5 things you need to know about toxic hogweed
Find out what you can do to prevent the spread of an invasive species across Quebec
Officials are fighting an uphill battle against a toxic weed as it spreads across Quebec.
Giant hogweed, similar in appearance to a smaller invasive species called wild parsnip, is sometimes confused with Queen Anne's Lace.
However, the invasive plant species is not your average wildflower.
First discovered in Quebec in 1990, giant hogweed has spread across the province where it has destabilized ecosystems, contributed to erosion and created painful rashes for anyone who brushes against it.
The toxins in the sap can create what is known as "phytophotodermatitis" — basically an extreme sensitivity to sunlight.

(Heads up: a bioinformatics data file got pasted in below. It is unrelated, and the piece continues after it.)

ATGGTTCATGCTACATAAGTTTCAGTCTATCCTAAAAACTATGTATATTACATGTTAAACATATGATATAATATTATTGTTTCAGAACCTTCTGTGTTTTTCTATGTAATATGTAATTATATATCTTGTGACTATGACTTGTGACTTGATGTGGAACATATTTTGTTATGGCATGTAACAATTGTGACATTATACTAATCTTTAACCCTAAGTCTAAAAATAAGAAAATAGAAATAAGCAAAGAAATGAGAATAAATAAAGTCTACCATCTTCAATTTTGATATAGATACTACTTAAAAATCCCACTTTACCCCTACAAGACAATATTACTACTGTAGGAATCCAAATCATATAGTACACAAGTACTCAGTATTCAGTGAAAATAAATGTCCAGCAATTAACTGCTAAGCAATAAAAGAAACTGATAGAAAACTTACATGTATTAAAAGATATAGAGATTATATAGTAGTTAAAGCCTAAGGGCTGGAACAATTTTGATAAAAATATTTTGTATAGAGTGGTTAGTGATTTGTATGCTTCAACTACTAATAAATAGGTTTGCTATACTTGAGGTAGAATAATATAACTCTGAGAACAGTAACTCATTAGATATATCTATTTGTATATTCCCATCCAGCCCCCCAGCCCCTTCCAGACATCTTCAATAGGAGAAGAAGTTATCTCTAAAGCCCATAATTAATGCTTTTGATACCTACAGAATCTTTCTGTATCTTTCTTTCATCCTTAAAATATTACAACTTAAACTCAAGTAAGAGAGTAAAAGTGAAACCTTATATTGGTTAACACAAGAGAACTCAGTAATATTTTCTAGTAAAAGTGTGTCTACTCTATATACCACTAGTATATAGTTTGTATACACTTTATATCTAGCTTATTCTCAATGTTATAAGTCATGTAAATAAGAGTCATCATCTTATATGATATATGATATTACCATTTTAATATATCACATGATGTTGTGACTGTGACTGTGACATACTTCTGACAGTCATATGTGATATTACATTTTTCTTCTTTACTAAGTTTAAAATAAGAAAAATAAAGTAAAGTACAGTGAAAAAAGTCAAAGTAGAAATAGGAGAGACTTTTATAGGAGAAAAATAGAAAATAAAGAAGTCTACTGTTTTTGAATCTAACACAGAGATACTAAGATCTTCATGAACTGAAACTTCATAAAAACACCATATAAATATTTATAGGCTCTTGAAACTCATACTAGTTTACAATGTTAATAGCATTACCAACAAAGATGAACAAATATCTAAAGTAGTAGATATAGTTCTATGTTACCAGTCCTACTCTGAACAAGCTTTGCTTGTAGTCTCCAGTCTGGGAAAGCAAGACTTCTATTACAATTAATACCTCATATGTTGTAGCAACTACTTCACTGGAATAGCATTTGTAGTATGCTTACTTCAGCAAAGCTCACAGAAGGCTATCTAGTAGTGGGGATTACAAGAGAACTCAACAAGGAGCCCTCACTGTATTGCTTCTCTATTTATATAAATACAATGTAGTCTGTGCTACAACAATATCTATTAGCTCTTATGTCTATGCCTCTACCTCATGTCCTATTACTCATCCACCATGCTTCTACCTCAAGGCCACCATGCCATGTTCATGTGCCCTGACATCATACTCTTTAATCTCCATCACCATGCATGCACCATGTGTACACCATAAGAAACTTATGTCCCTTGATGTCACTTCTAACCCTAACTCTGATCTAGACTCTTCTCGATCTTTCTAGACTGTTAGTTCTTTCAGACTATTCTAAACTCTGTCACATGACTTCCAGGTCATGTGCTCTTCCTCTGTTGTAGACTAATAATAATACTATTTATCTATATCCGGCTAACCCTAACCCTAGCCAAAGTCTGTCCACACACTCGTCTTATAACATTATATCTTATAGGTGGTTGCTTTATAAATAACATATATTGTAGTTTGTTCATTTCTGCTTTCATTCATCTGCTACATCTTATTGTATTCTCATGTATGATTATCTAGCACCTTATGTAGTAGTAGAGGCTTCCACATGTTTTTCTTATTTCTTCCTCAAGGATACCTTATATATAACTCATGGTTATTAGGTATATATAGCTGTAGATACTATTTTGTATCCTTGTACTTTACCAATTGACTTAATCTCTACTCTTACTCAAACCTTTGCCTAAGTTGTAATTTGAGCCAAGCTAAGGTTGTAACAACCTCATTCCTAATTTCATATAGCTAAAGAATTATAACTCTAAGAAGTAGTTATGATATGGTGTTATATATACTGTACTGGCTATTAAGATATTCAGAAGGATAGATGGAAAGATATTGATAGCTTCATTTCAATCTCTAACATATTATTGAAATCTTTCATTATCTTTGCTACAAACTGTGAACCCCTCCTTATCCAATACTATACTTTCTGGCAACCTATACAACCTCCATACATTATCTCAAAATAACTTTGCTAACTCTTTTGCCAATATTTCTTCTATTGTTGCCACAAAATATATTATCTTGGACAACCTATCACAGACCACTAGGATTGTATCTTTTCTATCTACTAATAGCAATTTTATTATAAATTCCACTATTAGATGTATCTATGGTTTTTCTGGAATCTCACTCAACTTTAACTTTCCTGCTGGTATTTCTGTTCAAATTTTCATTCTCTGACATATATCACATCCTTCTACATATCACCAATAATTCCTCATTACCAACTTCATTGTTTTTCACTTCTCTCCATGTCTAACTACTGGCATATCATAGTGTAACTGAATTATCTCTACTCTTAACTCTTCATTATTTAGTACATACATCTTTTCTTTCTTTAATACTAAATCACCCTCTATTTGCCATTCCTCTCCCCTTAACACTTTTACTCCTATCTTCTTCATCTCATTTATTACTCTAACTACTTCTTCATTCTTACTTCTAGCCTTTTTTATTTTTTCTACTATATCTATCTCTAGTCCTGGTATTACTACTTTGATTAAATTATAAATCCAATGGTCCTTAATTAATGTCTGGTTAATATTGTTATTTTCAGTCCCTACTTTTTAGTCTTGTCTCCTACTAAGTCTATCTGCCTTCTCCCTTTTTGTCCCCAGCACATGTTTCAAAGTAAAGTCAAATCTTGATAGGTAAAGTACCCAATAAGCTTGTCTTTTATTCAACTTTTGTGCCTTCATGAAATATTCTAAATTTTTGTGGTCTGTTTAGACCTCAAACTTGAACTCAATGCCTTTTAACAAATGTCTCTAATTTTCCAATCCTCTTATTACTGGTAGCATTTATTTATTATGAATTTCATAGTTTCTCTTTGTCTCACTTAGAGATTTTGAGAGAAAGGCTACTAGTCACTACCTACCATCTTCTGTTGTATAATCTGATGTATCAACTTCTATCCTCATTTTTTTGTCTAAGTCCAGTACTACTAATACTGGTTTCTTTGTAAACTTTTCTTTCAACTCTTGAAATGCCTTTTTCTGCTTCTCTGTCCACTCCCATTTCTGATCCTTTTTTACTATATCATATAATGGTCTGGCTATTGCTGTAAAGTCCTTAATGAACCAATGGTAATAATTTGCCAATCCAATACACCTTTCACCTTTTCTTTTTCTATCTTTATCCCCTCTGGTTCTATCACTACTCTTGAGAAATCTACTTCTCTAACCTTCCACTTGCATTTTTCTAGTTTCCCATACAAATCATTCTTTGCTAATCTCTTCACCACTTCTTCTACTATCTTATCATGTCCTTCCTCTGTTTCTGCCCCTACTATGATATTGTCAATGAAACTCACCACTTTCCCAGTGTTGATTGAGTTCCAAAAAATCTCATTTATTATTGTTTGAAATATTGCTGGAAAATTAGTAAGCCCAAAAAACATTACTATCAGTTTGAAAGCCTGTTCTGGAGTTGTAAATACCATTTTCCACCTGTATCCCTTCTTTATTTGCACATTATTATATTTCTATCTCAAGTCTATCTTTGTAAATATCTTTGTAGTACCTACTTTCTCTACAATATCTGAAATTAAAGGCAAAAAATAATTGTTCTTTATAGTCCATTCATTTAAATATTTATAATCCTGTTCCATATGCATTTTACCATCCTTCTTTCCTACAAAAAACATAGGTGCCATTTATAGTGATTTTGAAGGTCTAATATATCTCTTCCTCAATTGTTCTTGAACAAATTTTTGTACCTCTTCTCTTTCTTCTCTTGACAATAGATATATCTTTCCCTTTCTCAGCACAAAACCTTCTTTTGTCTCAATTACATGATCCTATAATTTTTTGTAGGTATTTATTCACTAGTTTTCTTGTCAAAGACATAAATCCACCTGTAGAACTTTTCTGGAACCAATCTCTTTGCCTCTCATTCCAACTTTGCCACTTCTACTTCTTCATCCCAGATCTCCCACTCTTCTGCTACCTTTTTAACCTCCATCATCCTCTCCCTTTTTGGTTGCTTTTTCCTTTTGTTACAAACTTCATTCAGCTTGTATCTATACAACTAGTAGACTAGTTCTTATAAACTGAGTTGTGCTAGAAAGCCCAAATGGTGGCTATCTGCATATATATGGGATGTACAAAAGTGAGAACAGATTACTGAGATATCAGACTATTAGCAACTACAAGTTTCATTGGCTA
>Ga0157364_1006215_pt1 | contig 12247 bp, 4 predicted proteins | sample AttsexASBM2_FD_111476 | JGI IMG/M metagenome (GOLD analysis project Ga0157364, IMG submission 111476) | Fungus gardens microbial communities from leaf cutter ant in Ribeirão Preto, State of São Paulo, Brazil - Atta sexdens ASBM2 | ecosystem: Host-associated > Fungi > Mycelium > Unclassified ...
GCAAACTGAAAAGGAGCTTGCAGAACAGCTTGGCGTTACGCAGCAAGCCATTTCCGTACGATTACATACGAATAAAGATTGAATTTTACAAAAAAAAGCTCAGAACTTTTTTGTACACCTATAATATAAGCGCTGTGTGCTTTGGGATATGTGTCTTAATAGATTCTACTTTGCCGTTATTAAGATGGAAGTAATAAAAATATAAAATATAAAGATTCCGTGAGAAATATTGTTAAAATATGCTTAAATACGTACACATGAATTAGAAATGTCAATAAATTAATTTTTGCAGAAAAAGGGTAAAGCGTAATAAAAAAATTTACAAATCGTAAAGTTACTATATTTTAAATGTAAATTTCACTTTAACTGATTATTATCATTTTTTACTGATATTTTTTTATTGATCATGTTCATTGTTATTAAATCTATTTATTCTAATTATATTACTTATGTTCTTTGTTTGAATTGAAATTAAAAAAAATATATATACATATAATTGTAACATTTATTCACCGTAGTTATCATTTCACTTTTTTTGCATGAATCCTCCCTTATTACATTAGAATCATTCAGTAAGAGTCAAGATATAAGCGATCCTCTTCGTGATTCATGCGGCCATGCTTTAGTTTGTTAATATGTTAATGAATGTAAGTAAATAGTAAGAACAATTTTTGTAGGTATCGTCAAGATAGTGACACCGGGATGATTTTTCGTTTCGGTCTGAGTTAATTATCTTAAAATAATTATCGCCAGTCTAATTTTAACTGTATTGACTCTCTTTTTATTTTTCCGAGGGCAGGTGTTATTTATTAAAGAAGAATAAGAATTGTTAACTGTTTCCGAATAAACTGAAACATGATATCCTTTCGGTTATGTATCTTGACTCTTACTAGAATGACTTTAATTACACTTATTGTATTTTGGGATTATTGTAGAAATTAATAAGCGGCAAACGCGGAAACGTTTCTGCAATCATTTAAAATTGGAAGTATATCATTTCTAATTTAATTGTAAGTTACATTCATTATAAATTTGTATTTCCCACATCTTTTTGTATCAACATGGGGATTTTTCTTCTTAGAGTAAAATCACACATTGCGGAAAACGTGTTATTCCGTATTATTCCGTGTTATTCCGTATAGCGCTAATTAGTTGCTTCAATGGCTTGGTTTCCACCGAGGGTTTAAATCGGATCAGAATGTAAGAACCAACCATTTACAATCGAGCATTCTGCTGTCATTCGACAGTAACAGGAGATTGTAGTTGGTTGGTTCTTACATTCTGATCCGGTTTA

The effects of the toxins are not felt immediately, but once activated by UV rays, they can damage skin cells and cause lesions that look similar to burns.
Researchers with Laval University surveyed more than 169 plant colonies, mostly concentrated in the area north of Montreal, and near Gatineau, Trois-Rivères, Quebec City and Sherbrooke.
However, their report suggests that number reflects only "a fraction" of Quebec's giant hogweed colonies.
Fortunately, the plant is relatively easy to spot and remove.
- An earlier version of this story said that giant hogweed is also known as wild parsnip. In fact, the two are both invasive species, and both are noxious, although giant hogweed is worse and grows much taller. Wild parsnip is the only one with a yellow flower.Jul 16, 2018 5:02 PM ET